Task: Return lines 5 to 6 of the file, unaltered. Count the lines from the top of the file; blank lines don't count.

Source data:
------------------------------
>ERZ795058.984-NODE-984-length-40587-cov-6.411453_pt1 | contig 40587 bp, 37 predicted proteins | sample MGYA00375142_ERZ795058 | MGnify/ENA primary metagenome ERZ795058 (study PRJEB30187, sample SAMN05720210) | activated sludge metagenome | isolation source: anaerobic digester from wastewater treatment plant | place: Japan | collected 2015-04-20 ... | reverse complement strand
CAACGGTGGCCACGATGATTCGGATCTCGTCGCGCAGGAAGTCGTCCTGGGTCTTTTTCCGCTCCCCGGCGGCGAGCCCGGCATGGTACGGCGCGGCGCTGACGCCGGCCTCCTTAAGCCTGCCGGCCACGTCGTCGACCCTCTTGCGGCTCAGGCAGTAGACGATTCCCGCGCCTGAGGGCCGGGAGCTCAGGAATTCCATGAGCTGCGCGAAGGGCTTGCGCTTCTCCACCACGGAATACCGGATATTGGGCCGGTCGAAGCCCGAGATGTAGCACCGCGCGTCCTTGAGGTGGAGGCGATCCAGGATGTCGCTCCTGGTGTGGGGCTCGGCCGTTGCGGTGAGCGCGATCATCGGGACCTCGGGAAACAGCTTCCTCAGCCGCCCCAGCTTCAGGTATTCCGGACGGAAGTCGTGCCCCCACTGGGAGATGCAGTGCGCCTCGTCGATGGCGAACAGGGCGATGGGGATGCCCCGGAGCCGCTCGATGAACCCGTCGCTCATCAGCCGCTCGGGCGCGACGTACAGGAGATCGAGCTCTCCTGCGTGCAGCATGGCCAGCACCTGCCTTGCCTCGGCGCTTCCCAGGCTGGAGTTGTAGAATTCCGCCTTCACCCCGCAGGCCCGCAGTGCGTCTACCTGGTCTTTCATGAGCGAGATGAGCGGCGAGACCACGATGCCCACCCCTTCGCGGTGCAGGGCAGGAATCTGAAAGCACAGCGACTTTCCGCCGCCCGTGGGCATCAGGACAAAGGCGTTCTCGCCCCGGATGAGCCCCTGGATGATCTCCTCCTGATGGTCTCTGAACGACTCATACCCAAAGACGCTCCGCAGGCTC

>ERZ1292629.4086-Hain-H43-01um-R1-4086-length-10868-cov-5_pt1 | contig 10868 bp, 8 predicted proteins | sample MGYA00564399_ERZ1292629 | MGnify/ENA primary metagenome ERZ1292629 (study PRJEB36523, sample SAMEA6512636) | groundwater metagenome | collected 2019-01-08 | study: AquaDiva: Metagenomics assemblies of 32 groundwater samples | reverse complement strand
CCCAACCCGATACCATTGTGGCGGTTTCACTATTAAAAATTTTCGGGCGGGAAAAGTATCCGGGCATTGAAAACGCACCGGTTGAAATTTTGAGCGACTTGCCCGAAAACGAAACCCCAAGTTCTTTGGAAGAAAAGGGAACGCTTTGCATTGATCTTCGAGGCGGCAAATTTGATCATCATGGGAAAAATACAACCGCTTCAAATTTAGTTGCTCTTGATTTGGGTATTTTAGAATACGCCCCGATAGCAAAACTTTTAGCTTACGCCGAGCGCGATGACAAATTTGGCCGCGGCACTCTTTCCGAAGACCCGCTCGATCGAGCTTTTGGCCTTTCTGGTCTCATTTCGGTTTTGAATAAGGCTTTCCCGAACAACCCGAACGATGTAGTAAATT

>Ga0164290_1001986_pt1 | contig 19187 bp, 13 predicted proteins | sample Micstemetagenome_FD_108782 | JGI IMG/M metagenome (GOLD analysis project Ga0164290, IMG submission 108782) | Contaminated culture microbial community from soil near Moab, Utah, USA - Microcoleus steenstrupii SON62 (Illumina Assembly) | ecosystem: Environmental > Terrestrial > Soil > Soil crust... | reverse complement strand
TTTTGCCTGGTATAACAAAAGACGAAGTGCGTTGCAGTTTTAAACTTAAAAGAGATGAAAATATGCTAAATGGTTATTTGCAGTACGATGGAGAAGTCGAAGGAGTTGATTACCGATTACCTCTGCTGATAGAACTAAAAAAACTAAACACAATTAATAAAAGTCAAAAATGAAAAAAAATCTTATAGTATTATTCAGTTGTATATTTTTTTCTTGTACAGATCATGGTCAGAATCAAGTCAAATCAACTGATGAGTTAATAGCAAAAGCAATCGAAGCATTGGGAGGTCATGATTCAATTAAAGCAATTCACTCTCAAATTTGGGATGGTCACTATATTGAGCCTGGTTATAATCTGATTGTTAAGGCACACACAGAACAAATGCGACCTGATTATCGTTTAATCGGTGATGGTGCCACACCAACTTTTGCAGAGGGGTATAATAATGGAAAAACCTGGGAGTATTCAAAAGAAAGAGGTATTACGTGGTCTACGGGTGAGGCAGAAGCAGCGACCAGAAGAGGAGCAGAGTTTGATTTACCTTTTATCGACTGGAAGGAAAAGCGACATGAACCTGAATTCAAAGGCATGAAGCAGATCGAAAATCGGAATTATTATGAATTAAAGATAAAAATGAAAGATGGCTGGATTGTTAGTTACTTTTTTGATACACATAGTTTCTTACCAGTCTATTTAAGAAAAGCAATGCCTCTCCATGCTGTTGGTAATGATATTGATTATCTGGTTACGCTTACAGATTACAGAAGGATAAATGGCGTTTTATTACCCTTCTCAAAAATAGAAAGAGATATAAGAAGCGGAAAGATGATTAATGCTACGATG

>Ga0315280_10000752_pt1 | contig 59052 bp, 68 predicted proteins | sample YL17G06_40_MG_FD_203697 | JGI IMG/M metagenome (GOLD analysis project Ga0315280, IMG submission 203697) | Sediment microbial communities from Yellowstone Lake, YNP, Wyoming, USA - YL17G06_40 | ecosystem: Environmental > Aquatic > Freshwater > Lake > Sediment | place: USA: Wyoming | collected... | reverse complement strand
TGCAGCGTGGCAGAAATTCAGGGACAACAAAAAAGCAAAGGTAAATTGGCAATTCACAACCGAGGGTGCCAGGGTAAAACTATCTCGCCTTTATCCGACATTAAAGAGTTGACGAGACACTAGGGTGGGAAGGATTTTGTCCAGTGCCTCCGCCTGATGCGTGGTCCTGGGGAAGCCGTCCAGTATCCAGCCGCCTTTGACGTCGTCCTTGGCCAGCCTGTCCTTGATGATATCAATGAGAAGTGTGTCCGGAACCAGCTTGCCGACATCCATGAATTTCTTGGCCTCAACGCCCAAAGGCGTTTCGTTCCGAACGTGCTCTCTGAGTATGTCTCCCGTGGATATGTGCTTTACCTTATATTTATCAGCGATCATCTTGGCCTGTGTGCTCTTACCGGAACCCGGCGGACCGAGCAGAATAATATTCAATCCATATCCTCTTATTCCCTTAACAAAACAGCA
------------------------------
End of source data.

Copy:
>Ga0164290_1001986_pt1 | contig 19187 bp, 13 predicted proteins | sample Micstemetagenome_FD_108782 | JGI IMG/M metagenome (GOLD analysis project Ga0164290, IMG submission 108782) | Contaminated culture microbial community from soil near Moab, Utah, USA - Microcoleus steenstrupii SON62 (Illumina Assembly) | ecosystem: Environmental > Terrestrial > Soil > Soil crust... | reverse complement strand
TTTTGCCTGGTATAACAAAAGACGAAGTGCGTTGCAGTTTTAAACTTAAAAGAGATGAAAATATGCTAAATGGTTATTTGCAGTACGATGGAGAAGTCGAAGGAGTTGATTACCGATTACCTCTGCTGATAGAACTAAAAAAACTAAACACAATTAATAAAAGTCAAAAATGAAAAAAAATCTTATAGTATTATTCAGTTGTATATTTTTTTCTTGTACAGATCATGGTCAGAATCAAGTCAAATCAACTGATGAGTTAATAGCAAAAGCAATCGAAGCATTGGGAGGTCATGATTCAATTAAAGCAATTCACTCTCAAATTTGGGATGGTCACTATATTGAGCCTGGTTATAATCTGATTGTTAAGGCACACACAGAACAAATGCGACCTGATTATCGTTTAATCGGTGATGGTGCCACACCAACTTTTGCAGAGGGGTATAATAATGGAAAAACCTGGGAGTATTCAAAAGAAAGAGGTATTACGTGGTCTACGGGTGAGGCAGAAGCAGCGACCAGAAGAGGAGCAGAGTTTGATTTACCTTTTATCGACTGGAAGGAAAAGCGACATGAACCTGAATTCAAAGGCATGAAGCAGATCGAAAATCGGAATTATTATGAATTAAAGATAAAAATGAAAGATGGCTGGATTGTTAGTTACTTTTTTGATACACATAGTTTCTTACCAGTCTATTTAAGAAAAGCAATGCCTCTCCATGCTGTTGGTAATGATATTGATTATCTGGTTACGCTTACAGATTACAGAAGGATAAATGGCGTTTTATTACCCTTCTCAAAAATAGAAAGAGATATAAGAAGCGGAAAGATGATTAATGCTACGATG